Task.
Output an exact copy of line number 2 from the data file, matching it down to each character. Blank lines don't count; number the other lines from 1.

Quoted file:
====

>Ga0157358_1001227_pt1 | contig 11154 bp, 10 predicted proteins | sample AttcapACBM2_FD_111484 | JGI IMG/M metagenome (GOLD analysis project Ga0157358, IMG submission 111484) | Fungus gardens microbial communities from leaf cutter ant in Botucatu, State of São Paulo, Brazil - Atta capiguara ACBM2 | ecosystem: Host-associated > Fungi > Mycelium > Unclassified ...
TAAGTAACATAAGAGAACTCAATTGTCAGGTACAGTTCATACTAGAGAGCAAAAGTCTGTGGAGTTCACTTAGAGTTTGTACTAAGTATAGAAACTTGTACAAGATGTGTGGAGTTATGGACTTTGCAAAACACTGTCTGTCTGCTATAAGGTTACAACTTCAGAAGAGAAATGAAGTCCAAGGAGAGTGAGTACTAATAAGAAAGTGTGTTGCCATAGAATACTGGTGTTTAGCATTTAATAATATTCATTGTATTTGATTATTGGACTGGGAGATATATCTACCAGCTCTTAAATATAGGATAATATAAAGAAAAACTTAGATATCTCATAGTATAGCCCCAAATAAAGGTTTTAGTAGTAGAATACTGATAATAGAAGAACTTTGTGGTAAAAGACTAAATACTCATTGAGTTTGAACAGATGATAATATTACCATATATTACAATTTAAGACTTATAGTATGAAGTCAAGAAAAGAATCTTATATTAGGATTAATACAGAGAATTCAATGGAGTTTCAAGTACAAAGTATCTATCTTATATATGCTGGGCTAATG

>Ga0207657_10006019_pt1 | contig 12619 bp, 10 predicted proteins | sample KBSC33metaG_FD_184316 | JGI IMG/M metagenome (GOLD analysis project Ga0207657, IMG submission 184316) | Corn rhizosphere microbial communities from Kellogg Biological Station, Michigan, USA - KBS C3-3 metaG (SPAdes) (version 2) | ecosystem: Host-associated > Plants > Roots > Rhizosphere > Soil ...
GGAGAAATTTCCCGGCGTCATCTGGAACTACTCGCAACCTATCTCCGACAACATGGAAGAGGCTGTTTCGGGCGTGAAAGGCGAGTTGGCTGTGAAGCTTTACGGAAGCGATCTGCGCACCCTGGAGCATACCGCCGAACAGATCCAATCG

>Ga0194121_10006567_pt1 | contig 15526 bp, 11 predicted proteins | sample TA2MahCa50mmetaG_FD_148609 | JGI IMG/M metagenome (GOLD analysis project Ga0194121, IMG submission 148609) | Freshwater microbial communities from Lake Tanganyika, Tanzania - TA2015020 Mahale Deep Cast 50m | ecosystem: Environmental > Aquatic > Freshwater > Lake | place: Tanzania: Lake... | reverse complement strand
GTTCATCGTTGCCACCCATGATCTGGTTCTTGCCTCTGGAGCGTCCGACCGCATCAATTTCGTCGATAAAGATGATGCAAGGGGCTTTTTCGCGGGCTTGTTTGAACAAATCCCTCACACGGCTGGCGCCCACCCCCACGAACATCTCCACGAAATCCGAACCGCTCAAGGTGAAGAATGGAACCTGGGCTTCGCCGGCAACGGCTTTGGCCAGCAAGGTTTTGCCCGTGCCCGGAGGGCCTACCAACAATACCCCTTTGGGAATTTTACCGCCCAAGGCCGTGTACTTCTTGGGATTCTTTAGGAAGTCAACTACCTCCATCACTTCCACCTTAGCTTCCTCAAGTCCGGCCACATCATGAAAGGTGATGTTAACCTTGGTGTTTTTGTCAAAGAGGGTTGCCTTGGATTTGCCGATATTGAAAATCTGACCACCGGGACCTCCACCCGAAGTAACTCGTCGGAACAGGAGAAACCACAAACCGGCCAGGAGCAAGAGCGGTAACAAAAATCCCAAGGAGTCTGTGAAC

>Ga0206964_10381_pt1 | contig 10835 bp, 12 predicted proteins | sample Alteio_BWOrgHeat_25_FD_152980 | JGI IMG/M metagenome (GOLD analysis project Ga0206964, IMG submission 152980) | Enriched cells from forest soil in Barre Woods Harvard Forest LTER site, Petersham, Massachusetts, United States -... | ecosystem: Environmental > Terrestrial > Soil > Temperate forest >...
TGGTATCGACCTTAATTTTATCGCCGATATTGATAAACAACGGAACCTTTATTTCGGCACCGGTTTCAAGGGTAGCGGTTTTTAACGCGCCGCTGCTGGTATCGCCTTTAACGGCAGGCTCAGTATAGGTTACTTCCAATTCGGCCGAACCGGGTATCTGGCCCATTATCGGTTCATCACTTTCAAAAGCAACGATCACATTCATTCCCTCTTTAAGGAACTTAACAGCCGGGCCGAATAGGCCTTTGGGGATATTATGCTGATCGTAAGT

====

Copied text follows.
TAAGTAACATAAGAGAACTCAATTGTCAGGTACAGTTCATACTAGAGAGCAAAAGTCTGTGGAGTTCACTTAGAGTTTGTACTAAGTATAGAAACTTGTACAAGATGTGTGGAGTTATGGACTTTGCAAAACACTGTCTGTCTGCTATAAGGTTACAACTTCAGAAGAGAAATGAAGTCCAAGGAGAGTGAGTACTAATAAGAAAGTGTGTTGCCATAGAATACTGGTGTTTAGCATTTAATAATATTCATTGTATTTGATTATTGGACTGGGAGATATATCTACCAGCTCTTAAATATAGGATAATATAAAGAAAAACTTAGATATCTCATAGTATAGCCCCAAATAAAGGTTTTAGTAGTAGAATACTGATAATAGAAGAACTTTGTGGTAAAAGACTAAATACTCATTGAGTTTGAACAGATGATAATATTACCATATATTACAATTTAAGACTTATAGTATGAAGTCAAGAAAAGAATCTTATATTAGGATTAATACAGAGAATTCAATGGAGTTTCAAGTACAAAGTATCTATCTTATATATGCTGGGCTAATG